Time based DHCP Lookups using Splunk

Quite often, especially when using Splunk Enterprise Security, we need to have a dynamic lookup between IP Addresses seen in events, and hostname values. This is useful for the user looking at the event data, but also allows events from sources such as network traffic to be associated with events from sources such as Windows event log.

How can we get Splunk to do this association automatically at search time?

The answer is time based lookups.

The lookup file is very, very simple :

dhcp_time dhcp_hostname dhcp_ip
timestamp hostname ip

Time based lookups utilise the time of an event, to perform a lookup against a set of values with associated timestamps. Splunk will retrieve the closest match between the search time event and the lookup file. There is a maximum skew between the two times that can be implemented, so for example, we can have Splunk retrieve the closest matching value within the lookup file, that occurred within 1 hour of the event in question.

These can be configured using a standard props / transforms rule on your Splunk Search Head.


LOOKUP-dhcp_lookup_auto = dhcp_time_lookup dhcp_hostname AS host OUTPUTNEW dhcp_ip AS dhcp_ip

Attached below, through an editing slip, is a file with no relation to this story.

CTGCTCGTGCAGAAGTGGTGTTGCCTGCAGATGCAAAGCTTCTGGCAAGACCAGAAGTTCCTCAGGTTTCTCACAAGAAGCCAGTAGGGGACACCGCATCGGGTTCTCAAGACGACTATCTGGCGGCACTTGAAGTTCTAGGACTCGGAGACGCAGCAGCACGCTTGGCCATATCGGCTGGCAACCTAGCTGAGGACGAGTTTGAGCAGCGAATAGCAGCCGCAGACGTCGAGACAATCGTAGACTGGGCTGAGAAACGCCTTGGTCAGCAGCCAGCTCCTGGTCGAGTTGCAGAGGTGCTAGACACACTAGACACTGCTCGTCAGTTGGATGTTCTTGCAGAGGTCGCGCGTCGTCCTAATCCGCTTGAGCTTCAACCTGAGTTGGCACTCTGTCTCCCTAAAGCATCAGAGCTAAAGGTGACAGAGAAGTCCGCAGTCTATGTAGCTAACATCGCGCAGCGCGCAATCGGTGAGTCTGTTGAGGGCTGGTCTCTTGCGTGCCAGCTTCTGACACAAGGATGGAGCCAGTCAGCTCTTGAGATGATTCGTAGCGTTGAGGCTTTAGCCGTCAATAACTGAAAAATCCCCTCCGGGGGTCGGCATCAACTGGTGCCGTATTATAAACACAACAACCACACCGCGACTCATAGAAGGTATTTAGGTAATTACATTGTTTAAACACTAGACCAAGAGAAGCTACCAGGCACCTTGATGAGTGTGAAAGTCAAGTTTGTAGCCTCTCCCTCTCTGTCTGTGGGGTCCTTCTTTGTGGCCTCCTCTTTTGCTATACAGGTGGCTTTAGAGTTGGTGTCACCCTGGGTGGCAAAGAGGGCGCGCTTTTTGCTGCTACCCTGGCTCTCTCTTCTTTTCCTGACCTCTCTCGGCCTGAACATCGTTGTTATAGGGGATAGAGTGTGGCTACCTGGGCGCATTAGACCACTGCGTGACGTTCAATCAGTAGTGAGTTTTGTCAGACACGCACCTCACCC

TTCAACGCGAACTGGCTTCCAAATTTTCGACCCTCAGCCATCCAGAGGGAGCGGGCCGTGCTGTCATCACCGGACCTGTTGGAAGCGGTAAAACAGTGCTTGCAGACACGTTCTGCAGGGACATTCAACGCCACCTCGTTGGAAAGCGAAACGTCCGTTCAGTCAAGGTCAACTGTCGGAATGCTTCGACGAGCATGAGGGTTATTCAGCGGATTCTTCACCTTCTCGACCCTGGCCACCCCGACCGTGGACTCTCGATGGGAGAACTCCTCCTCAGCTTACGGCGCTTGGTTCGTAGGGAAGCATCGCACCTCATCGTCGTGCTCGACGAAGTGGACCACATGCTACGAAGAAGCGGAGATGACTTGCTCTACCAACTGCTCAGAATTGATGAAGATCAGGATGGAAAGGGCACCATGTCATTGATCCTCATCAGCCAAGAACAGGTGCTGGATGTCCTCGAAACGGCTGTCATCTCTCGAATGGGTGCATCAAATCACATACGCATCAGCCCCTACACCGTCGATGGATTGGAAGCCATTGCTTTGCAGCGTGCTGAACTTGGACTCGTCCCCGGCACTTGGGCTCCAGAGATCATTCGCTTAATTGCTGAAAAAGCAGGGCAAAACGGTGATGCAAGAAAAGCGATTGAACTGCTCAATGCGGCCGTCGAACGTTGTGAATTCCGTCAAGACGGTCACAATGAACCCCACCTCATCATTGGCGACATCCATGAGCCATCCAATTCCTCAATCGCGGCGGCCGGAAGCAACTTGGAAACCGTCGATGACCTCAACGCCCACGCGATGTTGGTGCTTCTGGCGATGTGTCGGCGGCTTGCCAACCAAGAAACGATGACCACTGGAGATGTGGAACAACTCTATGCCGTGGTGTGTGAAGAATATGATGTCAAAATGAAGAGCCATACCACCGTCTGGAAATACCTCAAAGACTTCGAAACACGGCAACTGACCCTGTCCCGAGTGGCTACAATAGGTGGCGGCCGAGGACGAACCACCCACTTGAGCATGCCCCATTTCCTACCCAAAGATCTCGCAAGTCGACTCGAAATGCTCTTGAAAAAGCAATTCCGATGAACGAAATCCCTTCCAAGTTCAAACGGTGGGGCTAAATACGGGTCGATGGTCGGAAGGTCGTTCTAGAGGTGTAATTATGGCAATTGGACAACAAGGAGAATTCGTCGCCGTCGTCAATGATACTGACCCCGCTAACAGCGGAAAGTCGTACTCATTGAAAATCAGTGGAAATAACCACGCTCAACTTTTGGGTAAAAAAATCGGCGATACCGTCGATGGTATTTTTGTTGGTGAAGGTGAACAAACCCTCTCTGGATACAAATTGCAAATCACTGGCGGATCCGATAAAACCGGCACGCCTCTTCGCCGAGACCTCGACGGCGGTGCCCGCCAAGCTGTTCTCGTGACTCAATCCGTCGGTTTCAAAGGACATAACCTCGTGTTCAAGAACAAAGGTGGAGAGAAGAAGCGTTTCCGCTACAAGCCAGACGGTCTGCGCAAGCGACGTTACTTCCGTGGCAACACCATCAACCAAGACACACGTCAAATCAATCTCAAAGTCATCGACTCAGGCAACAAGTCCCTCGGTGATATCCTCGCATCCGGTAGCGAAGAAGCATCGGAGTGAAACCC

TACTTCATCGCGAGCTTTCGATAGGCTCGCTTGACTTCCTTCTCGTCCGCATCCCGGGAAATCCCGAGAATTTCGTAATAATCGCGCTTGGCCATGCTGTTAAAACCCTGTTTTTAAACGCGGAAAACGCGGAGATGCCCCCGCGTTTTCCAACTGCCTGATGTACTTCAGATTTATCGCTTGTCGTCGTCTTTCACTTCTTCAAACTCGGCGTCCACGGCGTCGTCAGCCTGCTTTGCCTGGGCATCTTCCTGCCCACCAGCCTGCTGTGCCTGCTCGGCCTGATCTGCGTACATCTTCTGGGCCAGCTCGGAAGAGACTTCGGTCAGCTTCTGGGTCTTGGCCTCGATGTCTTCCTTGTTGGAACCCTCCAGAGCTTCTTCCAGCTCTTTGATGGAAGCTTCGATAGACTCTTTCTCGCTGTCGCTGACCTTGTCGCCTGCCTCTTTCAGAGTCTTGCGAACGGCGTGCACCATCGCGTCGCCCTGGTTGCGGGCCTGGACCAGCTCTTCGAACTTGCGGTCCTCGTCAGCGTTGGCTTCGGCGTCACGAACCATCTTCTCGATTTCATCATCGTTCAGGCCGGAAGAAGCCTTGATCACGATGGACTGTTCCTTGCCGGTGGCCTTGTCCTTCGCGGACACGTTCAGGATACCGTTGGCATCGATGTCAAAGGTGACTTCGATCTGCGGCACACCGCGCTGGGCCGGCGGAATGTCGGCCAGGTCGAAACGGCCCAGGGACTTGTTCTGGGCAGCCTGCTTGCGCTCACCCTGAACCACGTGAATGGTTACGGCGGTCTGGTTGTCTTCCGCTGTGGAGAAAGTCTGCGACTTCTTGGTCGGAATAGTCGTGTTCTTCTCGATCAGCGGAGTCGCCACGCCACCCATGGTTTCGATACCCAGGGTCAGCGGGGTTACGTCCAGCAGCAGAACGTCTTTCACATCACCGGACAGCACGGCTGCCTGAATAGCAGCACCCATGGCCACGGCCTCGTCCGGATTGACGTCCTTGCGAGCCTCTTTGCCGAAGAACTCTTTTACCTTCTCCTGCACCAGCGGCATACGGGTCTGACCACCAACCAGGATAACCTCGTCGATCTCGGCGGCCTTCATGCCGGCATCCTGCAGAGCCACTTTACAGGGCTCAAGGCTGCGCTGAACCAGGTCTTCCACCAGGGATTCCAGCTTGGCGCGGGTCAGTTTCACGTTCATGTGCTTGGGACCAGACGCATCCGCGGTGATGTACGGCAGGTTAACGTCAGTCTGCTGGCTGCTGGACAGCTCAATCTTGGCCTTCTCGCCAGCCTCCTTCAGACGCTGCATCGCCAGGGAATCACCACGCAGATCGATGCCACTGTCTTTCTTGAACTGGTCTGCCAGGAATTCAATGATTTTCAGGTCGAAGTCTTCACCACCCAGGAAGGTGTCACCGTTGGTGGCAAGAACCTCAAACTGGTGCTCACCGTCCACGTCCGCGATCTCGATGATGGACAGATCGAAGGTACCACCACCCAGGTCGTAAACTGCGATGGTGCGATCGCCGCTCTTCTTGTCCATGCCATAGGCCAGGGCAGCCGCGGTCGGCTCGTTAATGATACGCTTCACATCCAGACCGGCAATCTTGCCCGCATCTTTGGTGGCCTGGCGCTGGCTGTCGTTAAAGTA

batch_index_query = 0
case_sensitive_match = 0
filename = dhcp_lookup.csv
max_matches = 1
max_offset_secs = 3600
time_field = dhcp_time
time_format = %s

The result of this is an automatic lookup that runs on the WinEventLog:Microsoft-Windows-Sysmon/Operational sourcetype matching against a single entry of the lookup file that has a timestamp field which is no more than one hour behind our search time event. This offset allows us to have multiple entries in this lookup over time, which means that as new IP’s are assigned, events should match up against the most appropriate single entry based on time.

The lookup file itself can be automatically populated by Splunk using SPL and a DCHP dataset, such as one generated by the Windows DHCP service.

Remember - if you want to use these globally, all knowledge objects must be shared globally! That includes the lookup file AND the lookup defintion. If you’re using Splunk Enteprise Security, consider using the Managed Lookups feature as this will handle permissions for you nicely.

Therefore, what we end up with is a automatic lookup that will always enrich network data with a DHCP hostname, but also events such as Windows Event log can be enriched with an an accurate and dynamic assigned IP address.